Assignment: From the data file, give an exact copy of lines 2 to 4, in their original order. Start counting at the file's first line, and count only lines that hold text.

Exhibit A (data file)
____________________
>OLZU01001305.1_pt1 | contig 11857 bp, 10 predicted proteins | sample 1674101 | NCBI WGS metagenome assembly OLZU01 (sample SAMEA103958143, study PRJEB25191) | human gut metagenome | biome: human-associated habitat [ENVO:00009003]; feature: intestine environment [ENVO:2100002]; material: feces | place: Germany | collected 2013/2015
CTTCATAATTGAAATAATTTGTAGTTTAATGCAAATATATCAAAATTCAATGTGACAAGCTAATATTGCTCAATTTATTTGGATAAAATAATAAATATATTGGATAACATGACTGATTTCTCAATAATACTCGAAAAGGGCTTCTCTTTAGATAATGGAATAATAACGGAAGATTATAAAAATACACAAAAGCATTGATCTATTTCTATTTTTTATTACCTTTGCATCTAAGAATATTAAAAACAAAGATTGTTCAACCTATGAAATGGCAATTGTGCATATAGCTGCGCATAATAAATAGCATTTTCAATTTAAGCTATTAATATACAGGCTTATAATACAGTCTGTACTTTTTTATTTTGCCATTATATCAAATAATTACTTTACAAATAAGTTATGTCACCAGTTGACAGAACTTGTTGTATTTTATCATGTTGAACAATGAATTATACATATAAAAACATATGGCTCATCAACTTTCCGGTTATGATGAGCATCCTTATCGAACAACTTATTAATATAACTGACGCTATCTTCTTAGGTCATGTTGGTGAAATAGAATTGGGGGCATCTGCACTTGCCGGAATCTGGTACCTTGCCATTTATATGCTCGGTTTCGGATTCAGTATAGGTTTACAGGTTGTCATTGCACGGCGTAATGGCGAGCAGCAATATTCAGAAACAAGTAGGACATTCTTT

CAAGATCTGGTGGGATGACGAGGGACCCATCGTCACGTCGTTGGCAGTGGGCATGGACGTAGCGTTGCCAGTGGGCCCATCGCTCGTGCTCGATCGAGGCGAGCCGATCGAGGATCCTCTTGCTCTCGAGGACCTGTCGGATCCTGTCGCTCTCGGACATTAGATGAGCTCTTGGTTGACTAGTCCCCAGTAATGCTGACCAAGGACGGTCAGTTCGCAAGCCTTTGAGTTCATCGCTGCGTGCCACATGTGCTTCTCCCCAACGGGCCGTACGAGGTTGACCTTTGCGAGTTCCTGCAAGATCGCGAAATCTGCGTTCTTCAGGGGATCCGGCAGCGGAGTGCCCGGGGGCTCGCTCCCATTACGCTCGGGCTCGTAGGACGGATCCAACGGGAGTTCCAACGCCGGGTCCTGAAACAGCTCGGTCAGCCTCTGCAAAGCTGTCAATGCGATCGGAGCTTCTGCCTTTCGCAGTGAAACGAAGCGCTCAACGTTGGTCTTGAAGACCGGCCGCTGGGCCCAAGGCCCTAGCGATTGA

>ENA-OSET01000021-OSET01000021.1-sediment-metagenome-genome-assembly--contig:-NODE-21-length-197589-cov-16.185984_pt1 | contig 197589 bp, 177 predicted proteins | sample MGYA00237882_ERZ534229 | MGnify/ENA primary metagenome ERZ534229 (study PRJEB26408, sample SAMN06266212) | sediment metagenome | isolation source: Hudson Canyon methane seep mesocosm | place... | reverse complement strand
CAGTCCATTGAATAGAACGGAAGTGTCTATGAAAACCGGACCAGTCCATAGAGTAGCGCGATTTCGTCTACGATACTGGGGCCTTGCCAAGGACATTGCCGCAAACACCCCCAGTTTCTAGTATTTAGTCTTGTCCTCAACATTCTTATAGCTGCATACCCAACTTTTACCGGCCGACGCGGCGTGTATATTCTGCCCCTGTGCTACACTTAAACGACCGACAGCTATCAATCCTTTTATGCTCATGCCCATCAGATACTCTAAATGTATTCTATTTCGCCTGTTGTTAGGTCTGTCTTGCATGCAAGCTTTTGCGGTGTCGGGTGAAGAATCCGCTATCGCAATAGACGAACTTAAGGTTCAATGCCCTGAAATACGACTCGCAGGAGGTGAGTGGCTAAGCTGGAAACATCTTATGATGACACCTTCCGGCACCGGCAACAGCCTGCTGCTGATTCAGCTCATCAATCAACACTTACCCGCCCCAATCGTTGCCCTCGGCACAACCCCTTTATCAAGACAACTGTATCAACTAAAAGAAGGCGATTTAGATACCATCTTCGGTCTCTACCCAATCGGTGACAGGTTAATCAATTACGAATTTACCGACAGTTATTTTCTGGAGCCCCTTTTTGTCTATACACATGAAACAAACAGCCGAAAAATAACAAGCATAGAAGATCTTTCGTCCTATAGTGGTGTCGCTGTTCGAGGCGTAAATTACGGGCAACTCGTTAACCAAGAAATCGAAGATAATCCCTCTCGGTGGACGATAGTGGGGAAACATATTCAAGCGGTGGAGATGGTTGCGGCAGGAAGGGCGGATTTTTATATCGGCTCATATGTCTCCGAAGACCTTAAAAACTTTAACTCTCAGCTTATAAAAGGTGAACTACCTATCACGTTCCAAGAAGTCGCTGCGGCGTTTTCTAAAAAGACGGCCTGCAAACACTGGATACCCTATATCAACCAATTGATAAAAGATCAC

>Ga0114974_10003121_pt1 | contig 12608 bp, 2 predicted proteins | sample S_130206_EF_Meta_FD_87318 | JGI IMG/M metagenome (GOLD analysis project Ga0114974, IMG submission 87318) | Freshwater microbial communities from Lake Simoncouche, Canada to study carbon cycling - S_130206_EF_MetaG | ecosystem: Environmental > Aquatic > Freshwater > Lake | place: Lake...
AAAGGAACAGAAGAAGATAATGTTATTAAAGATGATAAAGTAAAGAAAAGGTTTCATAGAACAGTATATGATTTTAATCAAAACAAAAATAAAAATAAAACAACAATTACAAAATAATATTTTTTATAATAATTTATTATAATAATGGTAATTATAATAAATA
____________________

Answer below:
CTTCATAATTGAAATAATTTGTAGTTTAATGCAAATATATCAAAATTCAATGTGACAAGCTAATATTGCTCAATTTATTTGGATAAAATAATAAATATATTGGATAACATGACTGATTTCTCAATAATACTCGAAAAGGGCTTCTCTTTAGATAATGGAATAATAACGGAAGATTATAAAAATACACAAAAGCATTGATCTATTTCTATTTTTTATTACCTTTGCATCTAAGAATATTAAAAACAAAGATTGTTCAACCTATGAAATGGCAATTGTGCATATAGCTGCGCATAATAAATAGCATTTTCAATTTAAGCTATTAATATACAGGCTTATAATACAGTCTGTACTTTTTTATTTTGCCATTATATCAAATAATTACTTTACAAATAAGTTATGTCACCAGTTGACAGAACTTGTTGTATTTTATCATGTTGAACAATGAATTATACATATAAAAACATATGGCTCATCAACTTTCCGGTTATGATGAGCATCCTTATCGAACAACTTATTAATATAACTGACGCTATCTTCTTAGGTCATGTTGGTGAAATAGAATTGGGGGCATCTGCACTTGCCGGAATCTGGTACCTTGCCATTTATATGCTCGGTTTCGGATTCAGTATAGGTTTACAGGTTGTCATTGCACGGCGTAATGGCGAGCAGCAATATTCAGAAACAAGTAGGACATTCTTT

CAAGATCTGGTGGGATGACGAGGGACCCATCGTCACGTCGTTGGCAGTGGGCATGGACGTAGCGTTGCCAGTGGGCCCATCGCTCGTGCTCGATCGAGGCGAGCCGATCGAGGATCCTCTTGCTCTCGAGGACCTGTCGGATCCTGTCGCTCTCGGACATTAGATGAGCTCTTGGTTGACTAGTCCCCAGTAATGCTGACCAAGGACGGTCAGTTCGCAAGCCTTTGAGTTCATCGCTGCGTGCCACATGTGCTTCTCCCCAACGGGCCGTACGAGGTTGACCTTTGCGAGTTCCTGCAAGATCGCGAAATCTGCGTTCTTCAGGGGATCCGGCAGCGGAGTGCCCGGGGGCTCGCTCCCATTACGCTCGGGCTCGTAGGACGGATCCAACGGGAGTTCCAACGCCGGGTCCTGAAACAGCTCGGTCAGCCTCTGCAAAGCTGTCAATGCGATCGGAGCTTCTGCCTTTCGCAGTGAAACGAAGCGCTCAACGTTGGTCTTGAAGACCGGCCGCTGGGCCCAAGGCCCTAGCGATTGA

>ENA-OSET01000021-OSET01000021.1-sediment-metagenome-genome-assembly--contig:-NODE-21-length-197589-cov-16.185984_pt1 | contig 197589 bp, 177 predicted proteins | sample MGYA00237882_ERZ534229 | MGnify/ENA primary metagenome ERZ534229 (study PRJEB26408, sample SAMN06266212) | sediment metagenome | isolation source: Hudson Canyon methane seep mesocosm | place... | reverse complement strand